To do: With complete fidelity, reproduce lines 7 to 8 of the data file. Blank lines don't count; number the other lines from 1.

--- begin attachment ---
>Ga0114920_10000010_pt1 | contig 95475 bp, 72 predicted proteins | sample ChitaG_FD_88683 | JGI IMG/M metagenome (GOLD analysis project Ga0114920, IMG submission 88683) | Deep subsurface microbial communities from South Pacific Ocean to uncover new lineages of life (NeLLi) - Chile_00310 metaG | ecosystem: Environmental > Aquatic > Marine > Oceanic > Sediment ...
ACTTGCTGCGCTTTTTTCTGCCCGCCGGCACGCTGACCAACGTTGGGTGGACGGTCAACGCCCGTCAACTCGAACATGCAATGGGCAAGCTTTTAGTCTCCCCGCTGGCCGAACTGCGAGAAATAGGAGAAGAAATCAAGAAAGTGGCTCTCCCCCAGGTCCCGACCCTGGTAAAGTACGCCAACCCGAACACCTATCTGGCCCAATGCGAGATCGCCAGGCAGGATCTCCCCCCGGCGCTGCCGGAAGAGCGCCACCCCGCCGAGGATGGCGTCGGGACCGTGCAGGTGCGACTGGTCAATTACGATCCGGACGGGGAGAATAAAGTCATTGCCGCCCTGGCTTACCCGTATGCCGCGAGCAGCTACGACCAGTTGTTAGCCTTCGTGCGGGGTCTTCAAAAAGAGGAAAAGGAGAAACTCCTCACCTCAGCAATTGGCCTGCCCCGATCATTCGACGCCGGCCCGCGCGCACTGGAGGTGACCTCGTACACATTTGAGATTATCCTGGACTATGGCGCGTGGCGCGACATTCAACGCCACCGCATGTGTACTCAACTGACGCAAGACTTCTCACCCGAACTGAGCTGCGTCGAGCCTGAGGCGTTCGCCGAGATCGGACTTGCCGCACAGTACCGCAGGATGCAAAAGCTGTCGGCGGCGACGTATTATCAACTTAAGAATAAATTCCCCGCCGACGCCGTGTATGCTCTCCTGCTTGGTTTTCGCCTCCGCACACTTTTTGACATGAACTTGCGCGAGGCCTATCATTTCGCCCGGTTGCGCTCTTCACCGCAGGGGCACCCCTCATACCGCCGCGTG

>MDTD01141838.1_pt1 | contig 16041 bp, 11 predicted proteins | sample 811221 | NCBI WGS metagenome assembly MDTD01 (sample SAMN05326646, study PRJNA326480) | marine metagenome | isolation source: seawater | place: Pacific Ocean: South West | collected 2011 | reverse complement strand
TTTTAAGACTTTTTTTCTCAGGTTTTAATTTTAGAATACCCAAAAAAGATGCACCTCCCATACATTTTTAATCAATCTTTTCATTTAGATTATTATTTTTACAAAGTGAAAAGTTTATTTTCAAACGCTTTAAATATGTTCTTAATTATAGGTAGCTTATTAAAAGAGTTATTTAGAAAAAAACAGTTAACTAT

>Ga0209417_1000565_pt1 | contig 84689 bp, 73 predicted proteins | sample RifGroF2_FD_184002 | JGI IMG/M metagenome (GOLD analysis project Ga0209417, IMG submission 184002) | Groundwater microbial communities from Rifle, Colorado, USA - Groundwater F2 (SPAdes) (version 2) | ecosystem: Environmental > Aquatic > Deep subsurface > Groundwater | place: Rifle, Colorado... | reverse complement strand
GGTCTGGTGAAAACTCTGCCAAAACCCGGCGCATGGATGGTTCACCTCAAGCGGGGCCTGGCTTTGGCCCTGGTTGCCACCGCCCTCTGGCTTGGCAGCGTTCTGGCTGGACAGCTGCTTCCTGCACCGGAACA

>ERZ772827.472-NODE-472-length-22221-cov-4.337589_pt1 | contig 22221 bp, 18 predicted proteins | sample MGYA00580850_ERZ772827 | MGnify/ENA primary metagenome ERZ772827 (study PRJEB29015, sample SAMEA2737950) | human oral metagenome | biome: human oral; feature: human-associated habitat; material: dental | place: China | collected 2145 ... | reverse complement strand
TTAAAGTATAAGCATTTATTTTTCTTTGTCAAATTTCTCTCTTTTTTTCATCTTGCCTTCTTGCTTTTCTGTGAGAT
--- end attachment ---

>ERZ772827.472-NODE-472-length-22221-cov-4.337589_pt1 | contig 22221 bp, 18 predicted proteins | sample MGYA00580850_ERZ772827 | MGnify/ENA primary metagenome ERZ772827 (study PRJEB29015, sample SAMEA2737950) | human oral metagenome | biome: human oral; feature: human-associated habitat; material: dental | place: China | collected 2145 ... | reverse complement strand
TTAAAGTATAAGCATTTATTTTTCTTTGTCAAATTTCTCTCTTTTTTTCATCTTGCCTTCTTGCTTTTCTGTGAGAT